“I think, indeed, that the renowned Parlia“This is true,” said Mr. Cowley: “yet these ment of which we have talked so much did admonitions are not less needful to subjects show, until it became subject to the soldiers, a than to sovereigns.”
singular and admirable moderation, in such "Surely,” said Mr. Milton, “and, that I may times scarcely to be hoped, and most worthy end this long debate with a few words in which to be an example to all that shall come after. we shall both agree, I hold that as freedom is But on this argument I have said enough; and the only safeguard of governments, so are order I will therefore only pray to Almighty God that and moderation generally necessary to preserve those who shall, in future times, stand forth in freedom. Even the vainest opinions of men defence of our liberties, as well civil as reliare not to be outraged by those who propose to gious, may adorn the good cause by mercy, themselves the nappiness of men for their end, prudence, and soberness, to the glory of his and who must work with the passions of men name and the happiness and honour of the for their means. The blind reverence for English people.” things ancient is indeed so foolish that it might And so ended that discourse; and not long after make a wise man laugh, if it were not also we were set on shore again at the Temple Gar. sometimes so mischievous that it would rather dens, and there parted company: and the same make a good man weep. Yet, since it may evening I took notes of what had been said, not be wholly cured, it must be discreetly in which I have here more fully set down, from dulged, and therefore those who would amend regard both to the fame of the men, and the zvil laws should consider rather how much it importance of the subjeci-matter.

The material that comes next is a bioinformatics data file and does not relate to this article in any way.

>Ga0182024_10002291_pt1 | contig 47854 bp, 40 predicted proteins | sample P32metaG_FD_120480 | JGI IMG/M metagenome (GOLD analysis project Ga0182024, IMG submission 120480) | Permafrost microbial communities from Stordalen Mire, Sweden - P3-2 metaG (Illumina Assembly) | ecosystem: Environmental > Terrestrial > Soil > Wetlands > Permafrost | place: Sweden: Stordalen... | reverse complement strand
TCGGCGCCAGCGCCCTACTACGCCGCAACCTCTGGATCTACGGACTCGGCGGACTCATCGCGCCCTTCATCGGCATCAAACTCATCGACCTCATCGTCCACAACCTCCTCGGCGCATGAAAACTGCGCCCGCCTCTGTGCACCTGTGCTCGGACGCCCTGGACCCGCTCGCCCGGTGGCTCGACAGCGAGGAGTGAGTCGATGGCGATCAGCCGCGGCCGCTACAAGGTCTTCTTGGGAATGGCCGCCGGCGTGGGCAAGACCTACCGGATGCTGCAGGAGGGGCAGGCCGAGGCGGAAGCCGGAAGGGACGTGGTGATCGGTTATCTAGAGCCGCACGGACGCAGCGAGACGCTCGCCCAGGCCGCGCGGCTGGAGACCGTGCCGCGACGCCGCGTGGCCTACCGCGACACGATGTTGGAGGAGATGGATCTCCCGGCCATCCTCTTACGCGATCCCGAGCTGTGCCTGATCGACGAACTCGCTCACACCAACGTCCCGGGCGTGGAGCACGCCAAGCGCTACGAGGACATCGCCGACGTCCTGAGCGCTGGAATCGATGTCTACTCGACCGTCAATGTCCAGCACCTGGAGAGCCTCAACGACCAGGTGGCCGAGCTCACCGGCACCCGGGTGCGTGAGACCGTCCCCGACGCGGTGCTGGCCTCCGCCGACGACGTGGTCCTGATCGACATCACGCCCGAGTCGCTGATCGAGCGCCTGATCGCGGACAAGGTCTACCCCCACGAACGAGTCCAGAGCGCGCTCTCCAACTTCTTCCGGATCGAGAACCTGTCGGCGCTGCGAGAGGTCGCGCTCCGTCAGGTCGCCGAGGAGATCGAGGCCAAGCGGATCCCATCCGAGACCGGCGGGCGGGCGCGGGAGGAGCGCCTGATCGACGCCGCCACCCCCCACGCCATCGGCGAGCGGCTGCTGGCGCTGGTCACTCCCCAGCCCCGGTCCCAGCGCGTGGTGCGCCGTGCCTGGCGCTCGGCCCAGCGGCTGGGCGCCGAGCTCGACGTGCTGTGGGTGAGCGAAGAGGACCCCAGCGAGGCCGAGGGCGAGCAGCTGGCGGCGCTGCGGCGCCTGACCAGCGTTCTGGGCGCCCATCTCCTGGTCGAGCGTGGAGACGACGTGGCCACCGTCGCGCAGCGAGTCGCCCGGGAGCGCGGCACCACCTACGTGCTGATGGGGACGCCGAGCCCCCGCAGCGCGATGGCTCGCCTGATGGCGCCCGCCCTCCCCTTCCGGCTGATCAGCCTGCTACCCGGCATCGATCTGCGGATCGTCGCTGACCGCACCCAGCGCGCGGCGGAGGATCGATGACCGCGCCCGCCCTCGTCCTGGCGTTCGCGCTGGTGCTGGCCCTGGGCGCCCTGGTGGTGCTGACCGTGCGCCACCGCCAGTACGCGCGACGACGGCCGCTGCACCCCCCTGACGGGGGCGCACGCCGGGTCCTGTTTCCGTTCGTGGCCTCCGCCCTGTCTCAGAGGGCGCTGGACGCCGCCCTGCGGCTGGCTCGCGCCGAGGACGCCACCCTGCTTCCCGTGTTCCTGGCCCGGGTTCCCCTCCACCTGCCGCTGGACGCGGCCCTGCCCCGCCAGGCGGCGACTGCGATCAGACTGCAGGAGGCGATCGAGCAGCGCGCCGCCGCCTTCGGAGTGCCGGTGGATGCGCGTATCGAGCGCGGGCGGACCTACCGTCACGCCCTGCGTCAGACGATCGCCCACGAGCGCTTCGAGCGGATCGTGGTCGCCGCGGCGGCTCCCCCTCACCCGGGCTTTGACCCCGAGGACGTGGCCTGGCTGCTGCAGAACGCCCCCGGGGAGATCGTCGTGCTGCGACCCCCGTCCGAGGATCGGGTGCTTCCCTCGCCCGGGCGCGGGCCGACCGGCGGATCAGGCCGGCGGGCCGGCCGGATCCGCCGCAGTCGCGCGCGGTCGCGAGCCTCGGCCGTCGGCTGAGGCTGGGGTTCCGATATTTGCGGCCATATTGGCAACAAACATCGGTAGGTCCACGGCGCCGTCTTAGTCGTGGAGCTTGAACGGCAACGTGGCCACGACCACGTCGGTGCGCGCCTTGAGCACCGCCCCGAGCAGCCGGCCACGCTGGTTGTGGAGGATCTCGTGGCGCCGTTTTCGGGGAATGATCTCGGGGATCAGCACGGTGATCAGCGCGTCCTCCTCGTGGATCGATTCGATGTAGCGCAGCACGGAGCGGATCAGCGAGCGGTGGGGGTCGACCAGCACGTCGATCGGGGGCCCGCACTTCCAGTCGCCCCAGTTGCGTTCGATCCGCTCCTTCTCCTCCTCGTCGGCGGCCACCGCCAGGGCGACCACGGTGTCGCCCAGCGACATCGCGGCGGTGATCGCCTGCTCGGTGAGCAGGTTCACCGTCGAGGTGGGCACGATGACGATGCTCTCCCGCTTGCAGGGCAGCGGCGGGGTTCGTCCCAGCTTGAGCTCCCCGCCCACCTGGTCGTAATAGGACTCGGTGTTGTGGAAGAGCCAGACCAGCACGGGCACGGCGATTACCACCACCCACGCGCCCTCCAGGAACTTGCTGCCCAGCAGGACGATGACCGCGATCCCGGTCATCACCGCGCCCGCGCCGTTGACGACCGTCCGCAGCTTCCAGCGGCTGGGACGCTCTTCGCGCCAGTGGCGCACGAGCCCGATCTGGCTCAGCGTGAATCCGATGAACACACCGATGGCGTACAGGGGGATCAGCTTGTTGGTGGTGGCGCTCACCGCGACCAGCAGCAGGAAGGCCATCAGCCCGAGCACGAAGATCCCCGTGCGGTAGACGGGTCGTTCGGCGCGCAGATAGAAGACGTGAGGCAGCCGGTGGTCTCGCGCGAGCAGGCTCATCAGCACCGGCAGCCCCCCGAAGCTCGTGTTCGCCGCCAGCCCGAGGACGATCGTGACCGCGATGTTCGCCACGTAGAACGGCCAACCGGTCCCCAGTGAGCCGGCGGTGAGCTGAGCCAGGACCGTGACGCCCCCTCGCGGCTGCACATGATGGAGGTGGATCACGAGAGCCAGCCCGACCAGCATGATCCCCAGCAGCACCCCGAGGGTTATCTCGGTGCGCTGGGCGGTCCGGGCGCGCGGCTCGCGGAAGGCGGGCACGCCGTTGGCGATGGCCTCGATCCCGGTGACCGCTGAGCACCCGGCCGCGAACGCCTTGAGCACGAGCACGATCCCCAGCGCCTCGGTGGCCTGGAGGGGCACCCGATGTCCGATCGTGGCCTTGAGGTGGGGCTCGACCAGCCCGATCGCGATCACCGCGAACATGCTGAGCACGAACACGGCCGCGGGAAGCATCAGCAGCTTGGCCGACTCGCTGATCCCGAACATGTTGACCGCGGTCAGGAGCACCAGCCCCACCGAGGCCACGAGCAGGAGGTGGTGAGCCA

ON MITFORD'S HISTORY OF GREECE.
" When now
This is a book which enjoys a great and in- , being unlike the rest of the world. Every creasing popularity; but, while it has attracted child has heard of Linnæus, therefore Mr. Mita considerable share of the public attention, ford calls him Linné; Rousseau is known all it has been little noticed by the critics. Mr. over Europe as Jean Jacques, therefore Mr. Mitford has almost succeeded in mounting, Mitford bestows on him the strange appellation anperceived by those whose office it is to watch of John James. such aspirants, to a high place among histo- Had Mr. Mitford undertaken a history of any rians. He has taken a seat on the dais without other country than Greece, this propensity being challenged by a single seneschal. To would have rendered his work useless and oppose the progress of his fame is now almost absurd. His occasional remarks on the affairs a hopeless enterprise. Had he been reviewed of ancient Rome and modern Europe are full with candid severity, when he had published of errors; but he writes of times, with respect only his first volume, his work would either to which almost every other writer has been in have deserved its reputation, or would never the wrong, and, therefore, by resolutely deviathave obtained it. “Then,” as Indra says of ing from his predecessors, he is often in the Kehama," then was the time to strike.” The right. time was neglected; and the consequence is, Almost all the modern historians of Greece that Mr. Mitford, like Kehama, has laid his have shown the grossest ignorance of the most victorious hand on the literary Amreeta, and obvious phenomena of human nature. In their seems about to taste the precious elixir of im- representations the generals and statesmen of mortality. I shall venture to emulate the cou- antiquity are absolutely divested of all indi. rage of the honest Glendoveer
viduality: They are personifications; they
are passions, talents, opinions, virtues, vices, He saw the Amreeta in Kehama's hand,
but not men. Inconsistency is a thing of which An impulse that defied all self-command, In that extremity,